Take that, Oppenheimer. This sequence of the film is no less than a rhetorical assault on those who developed nuclear weapons, those that struggled with the doubts of conscience and still decided to proceed. Another message reveals itself, one of moral obligation on those who firebombed Japan so severely during the course of the war, and then so devastatingly with atomic weapons. These are the musings of the traumatized. This film is their confession that nine years on, things are still not right. And while blame towards America is implied yet never stated outright, so Japan’s own culpability in the war is never addressed. It is something that happened, something that changed life as the Japanese knew it, and Gojira is the poison left behind, Japan once again paying penance. Even if there was no provocation that brought on such destructiveness with Gojira, it was still there in those faces, those great moments when the actors and actresses who had seen cities burn for real, were asked by the director to relive those moments — to open old wounds. While Japan was now rising again, it took the violent destruction of their way of life, and now Gojira was forcing them to start all over. Powerful stuff.
And then there was the American release. Two years after the release of Gojira in Japan, Godzilla, King of the Monsters! hit American theaters. Purchased from a catalog that Toho Co., Ltd., the makers or Gojira, would produce on a yearly basis to try and sell its titles overseas, Gojira was picked up by Jewell Enterprises for wide release after limited showings on the coasts of the original version with subtitles.
Jewell wasn’t about to take a chance on a film that was so damned foreign, especially one that starred a culture that was our sworn enemy only a decade before. Honestly, it was a wise business move to realize that the racial stereotypes that we used to such effect during the war had not completely faded, and a film with an all-Japanese cast with subtitles would be a bomb over here. So, Jewell decided the next best thing was to add in scenes with an American actor, interspersed with scenes from the original movie, in order to give the film more appeal to American audiences. After all, while Gojira was a huge hit in Japan, the mid-50s in the United States saw the rise of the creature feature — low-budget flicks cheaply made, quickly filmed and distributed, and giving high return on investment. Cut the right way, Gojira could fit right in, provided there was an American in there to make sense of it all.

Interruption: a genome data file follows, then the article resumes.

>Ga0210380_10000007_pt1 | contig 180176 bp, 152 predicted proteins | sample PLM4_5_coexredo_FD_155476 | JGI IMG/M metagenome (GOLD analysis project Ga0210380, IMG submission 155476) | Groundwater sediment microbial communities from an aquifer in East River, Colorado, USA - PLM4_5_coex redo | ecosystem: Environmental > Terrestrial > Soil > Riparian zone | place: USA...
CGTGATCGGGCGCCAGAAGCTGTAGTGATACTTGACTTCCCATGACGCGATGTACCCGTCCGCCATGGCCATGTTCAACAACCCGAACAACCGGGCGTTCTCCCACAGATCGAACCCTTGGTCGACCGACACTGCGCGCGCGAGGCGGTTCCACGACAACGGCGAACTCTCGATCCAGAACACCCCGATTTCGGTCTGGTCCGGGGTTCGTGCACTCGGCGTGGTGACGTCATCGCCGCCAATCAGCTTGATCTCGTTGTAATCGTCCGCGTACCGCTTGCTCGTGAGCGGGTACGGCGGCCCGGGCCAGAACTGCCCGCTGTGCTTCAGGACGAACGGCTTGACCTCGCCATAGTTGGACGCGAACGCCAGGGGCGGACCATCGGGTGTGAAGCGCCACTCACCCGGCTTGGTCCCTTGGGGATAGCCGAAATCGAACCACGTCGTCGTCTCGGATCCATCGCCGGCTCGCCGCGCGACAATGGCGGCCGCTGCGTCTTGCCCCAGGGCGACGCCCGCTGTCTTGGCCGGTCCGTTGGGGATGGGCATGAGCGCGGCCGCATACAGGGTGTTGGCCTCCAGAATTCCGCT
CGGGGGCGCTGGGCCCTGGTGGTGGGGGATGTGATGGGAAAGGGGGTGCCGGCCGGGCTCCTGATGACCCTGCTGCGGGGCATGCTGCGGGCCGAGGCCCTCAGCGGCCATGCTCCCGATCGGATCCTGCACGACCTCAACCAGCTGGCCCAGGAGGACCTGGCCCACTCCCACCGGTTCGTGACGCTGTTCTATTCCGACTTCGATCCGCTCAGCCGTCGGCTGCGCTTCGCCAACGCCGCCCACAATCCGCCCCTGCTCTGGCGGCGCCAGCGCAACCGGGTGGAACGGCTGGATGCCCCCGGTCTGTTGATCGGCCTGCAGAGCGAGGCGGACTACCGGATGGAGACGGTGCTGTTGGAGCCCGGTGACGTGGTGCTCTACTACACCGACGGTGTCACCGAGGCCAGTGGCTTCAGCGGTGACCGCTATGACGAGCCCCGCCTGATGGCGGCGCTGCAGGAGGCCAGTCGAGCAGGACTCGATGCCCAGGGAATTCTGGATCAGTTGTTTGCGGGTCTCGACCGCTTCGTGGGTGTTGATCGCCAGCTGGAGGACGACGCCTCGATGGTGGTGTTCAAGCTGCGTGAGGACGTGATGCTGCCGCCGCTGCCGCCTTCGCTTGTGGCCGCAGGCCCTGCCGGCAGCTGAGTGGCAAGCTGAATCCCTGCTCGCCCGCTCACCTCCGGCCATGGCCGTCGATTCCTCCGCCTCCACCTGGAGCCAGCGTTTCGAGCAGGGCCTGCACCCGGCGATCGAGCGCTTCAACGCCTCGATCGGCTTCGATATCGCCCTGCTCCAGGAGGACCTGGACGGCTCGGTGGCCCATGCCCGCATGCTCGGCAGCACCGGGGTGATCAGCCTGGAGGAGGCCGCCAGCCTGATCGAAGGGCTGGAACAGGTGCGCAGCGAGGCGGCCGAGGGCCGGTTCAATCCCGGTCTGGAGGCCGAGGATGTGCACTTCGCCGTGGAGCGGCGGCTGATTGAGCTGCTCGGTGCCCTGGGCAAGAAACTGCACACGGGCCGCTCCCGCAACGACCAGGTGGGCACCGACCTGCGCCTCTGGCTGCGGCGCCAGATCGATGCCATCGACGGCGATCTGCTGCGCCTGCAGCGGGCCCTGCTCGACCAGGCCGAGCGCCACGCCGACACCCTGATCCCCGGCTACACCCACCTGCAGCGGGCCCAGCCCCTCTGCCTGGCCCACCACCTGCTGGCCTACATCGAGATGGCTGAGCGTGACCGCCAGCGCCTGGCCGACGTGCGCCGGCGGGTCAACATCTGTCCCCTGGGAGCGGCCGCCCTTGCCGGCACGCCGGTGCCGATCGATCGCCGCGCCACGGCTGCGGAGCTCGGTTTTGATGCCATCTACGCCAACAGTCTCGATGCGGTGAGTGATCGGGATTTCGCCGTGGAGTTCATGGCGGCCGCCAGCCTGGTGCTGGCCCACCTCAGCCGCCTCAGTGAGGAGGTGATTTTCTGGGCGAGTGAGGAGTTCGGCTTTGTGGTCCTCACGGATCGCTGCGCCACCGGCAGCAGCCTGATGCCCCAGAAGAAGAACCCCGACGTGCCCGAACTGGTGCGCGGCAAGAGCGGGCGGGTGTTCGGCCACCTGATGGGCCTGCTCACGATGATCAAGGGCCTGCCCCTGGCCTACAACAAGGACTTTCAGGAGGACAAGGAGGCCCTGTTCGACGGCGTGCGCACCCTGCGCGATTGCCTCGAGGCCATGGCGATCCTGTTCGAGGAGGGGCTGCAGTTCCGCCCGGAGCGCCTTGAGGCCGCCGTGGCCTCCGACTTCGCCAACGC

Enter Raymond Burr as American journalist Steve Martin, an exceedingly serious man. Unlike Gojira, which built up the story before Gojira began destroying cities, Godzilla is told in the form of a flashback. The movie opens with scenes of Tokyo destroyed, and Martin narrating a horrible tale of what happened. We see scenes that played in the middle of the original production now tacked on to the beginning. But no matter. I thought this was the one thing the American movie did correctly — reordering the action just a bit to draw the audience into the film with a teaser of what is to come. It’s a cheap method in film, but here it works quite well, and it’s also the last thing the American release does right.
After the introduction, the movie follows a linear plot. Laying over in Japan for a few days on his way to a conference in Cairo (I know, even back then this flight seems like a bunch of poppycock), Martin happens to arrive at the same time the Japanese merchant vessels begin to fall pray to Godzilla in the ocean. What follows are countless awkward shots of Raymond Burr standing behind stand-in Japanese people as shots switch back and forth between his stoic gaze and footage from the original film. Burr’s narration, combined with explanations from his interpreter, explain what is happening during the course of the movie. At times, the main characters from the original production are clumsily dubbed into English in scenes where the writers couldn’t manage to find a reason for Burr to be present, or when it just made it easier to move the plot forward. Worse, there were times when Burr was forced to interact with these people, which meant body doubles and bad voiceovers. Yuk.
The worst ting about this treatment is that the original Japanese production was well done. Its seriousness and determination made what could have been a laughable tale into a very serious and considered one, even with the at times hilarious Gojira effects.
But the filler scenes with Raymond Burr and stand-ins for the Japanese cast are just embarrassing. There are characters that are supposedly native Japanese whose grasp of the language is so poor that even I could spot their terrible accents.
Godzilla is a butchered mess that in this country turned what was a fine, tense, serious, though crazy, film into something no more worthy of Burt I. Gordon. For shame.
If it is at all possible for a viewer in this country, I would recommend seeing the original Gojira. And not just because it’s a classic monster film. It is a surprisingly powerful commentary on the struggles of a nation trying to put a devastating war behind them. The fear that another catastrophic event is just around the corner waiting to ruin all the effort put forward into rebuilding a war-torn country, then to have that effort destroyed in a matter of hours, justifying said fears, is a frightening one.
Finally, who is Gojira? Is it the Americans? Is it the uncontrollable force of atomic energy that they released, something that is now the world’s problem and no longer the providence of Washington? Or is it Japan’s sense of its own guilt and grief? I don’t know. These were questions that I wish I could have asked in 1954, when those involved on the project knew exactly how they felt about the war. I’m sure they knew how a 50-meter tall unstoppable machine of chaos fit into their perceptions of history. I can only guess at their motivations.
Since the butchered American release, Godzilla, King of the Monsters! was so bad, I have to treat it as an entry in Shitty Movie Sundays. Right now, Alien: Resurrection is riding a hot streak. The last four shitty movies have been beat by that dog. Make this number five. Alien: Resurrection is a better film than Godzilla, King of the Monsters!